Two hundred years is an awful long time, but that’s how long Bellvale Farms has been in existence. The farm is located in the hamlet of Bellvale, in the Town of Warwick. “Actually, it didn’t even have a name at the beginning,” says Al Buckbee, sitting in the kitchen with Judy, his wife of 55 years. “But it’s been in our family all that time.” A plaque outside dates the place to 1819.
“This was my father’s, and we bought it from him in 1971,” Al says. “We raised our family here.”That family includes son Skip, a former Orange County Legislator, who runs the farm, and daughter Amy, who operates the well-known Bellvale Farms Creamery with her husband, Tim Noteboom.
“I always wanted be a farmer and assumed I would be,” says Al. “But right out of college, I took a job on Wall Street. At first I worked there Monday to Friday and then was a farmer on weekends.”
“In other words, he worked all the time,” Judy says.
“That’s not true,” Al says, laughing. “For a few years I played golf on Tuesday nights.”
In 1995 Al retired and became a full-time farmer. Today, Bellvale Farms is one of the last working dairy farms in Orange County, with 460 acres of land and more than 150 dairy cows.
The cows are milked at 6 a.m. and 6 p.m., and a truck pulls up once every two days to take the product to be pasteurized and homogenized. Some of the milk is sold, while some goes back to the creamery to be made into ice cream. Semi-automatic milking equipment speeds the process.
“Before machines, we needed six people a day,” Al says. “Now, one person can operate six units.”
Film directors and producers have also discovered the farm’s gorgeous location, with Bearfort Ridge close by and Sugar Loaf Mountain off in the distance. The “Sneaky Pete” and “An American Saga” TV series have shot there, and lots of TV commercials have been made at Bellvale Farms.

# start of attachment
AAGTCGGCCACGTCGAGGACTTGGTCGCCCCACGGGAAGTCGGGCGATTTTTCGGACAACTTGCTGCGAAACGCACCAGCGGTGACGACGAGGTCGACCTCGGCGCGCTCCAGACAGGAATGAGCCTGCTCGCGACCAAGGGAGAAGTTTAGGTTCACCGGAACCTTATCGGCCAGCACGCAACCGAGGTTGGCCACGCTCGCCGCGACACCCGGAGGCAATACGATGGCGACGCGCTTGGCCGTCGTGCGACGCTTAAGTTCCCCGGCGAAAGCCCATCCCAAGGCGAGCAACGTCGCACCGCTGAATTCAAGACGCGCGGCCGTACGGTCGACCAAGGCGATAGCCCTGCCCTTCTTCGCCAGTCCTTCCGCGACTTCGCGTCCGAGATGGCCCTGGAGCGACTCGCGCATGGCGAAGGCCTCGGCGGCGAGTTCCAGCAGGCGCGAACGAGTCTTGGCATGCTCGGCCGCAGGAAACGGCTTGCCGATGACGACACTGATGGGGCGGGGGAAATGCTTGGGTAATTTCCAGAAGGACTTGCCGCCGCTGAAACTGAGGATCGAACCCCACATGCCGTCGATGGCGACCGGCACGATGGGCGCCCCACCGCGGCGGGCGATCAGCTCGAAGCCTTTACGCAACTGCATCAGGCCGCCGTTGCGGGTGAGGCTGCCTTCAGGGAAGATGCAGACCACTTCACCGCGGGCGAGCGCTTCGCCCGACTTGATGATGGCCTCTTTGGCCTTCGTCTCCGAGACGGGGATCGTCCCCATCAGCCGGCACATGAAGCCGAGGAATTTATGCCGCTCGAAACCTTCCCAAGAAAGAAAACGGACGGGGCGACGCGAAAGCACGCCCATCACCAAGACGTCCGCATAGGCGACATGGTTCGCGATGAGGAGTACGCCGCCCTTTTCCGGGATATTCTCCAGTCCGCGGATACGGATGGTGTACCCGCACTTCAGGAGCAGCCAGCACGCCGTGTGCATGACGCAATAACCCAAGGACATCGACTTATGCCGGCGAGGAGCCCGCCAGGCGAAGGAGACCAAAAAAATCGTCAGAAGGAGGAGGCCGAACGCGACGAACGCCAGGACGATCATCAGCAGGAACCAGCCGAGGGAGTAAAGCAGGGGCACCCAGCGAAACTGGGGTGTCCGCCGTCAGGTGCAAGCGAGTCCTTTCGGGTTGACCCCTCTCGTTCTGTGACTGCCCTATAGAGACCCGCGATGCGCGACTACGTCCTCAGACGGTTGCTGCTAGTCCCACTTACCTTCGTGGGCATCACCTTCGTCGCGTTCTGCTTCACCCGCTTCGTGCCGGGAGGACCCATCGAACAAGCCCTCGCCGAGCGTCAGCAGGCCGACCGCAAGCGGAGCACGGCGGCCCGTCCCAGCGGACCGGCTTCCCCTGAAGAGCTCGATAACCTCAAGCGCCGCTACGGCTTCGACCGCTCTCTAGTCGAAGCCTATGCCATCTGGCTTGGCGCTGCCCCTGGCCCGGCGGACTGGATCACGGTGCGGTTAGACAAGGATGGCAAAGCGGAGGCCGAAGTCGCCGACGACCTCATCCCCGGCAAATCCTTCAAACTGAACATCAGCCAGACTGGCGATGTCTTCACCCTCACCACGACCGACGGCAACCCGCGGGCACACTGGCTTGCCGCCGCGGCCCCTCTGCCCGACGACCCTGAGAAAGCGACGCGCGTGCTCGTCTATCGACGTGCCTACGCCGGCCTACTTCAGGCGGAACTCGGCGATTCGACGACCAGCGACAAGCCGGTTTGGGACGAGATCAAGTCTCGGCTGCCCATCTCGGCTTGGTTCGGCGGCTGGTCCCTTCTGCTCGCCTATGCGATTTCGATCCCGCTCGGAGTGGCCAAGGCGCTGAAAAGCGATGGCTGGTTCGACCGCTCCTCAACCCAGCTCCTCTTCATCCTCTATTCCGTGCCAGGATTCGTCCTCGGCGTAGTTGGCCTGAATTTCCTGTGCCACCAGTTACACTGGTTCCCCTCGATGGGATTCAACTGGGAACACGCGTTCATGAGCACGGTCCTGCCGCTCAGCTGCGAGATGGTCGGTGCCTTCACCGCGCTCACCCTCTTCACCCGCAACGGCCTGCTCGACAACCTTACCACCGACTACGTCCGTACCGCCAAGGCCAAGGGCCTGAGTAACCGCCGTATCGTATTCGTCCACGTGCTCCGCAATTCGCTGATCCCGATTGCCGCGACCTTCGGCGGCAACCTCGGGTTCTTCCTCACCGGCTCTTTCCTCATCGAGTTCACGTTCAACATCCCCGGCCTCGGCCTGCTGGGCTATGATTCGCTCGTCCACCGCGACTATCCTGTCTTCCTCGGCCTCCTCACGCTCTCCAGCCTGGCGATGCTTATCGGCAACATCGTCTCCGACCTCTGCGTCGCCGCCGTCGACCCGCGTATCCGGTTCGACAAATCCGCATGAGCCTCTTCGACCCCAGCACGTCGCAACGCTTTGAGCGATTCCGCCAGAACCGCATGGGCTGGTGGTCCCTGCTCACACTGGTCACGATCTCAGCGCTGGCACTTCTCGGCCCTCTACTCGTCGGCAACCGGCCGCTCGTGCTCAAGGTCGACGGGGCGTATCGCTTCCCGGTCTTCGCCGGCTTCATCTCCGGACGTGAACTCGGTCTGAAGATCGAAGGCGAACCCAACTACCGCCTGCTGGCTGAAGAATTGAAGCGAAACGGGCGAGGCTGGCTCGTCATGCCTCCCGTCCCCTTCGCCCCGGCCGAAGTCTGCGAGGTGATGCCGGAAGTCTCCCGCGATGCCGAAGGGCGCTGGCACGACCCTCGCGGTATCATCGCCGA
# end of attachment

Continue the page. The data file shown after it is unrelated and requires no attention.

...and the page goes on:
“Too many to count,” says Judy. “My favorite was the Fruit of the Loom characters running around dressed up like fruit. Apple asked us to plant a cornfield, and they will be up here in October.”
Al grew up there, playing and exploring the land, originally part of the Wisner Farm.
“I wasn’t the first baby born at St. Anthony’s Hospital, but one of the first,” he says. “I hadn’t been back to any hospital until 2016 when I had two knee surgeries. I told the doc I was back for repairs,” he adds.
“And I was born in Kingman, Kansas,” Judy says, proudly. “I’m the daughter of a wheat farmer.”
They met and fell in love at Kansas State University in Manhattan, Kansas. Al graduated in 1963 and Judy in 1965. They found time to get married at Warwick Reformed Church in 1964.
“That was a long time ago,” Judy says.
“Our reception was at the Iron Forge Inn,” Al says. “When we had our anniversary party there 50 years later, there was a much bigger crowd than our original crowd.”
With the 200th anniversary of the farm approaching, the couple has plans.
“We’re having a party on July 14 and inviting everyone who helps keep this farm running,” Judy says. “Roofers, plumbers, electricians, hay farmers, grain farmers. It’s invitation only because we want to keep it small.”
“All these people are integral to running a farm,” Judy says. “And we want to thank them all.”
John DeSanto is a freelance photojournalist. Find more of his 845LIFE stories, photos and videos at recordonline.com. Reach John at email@example.com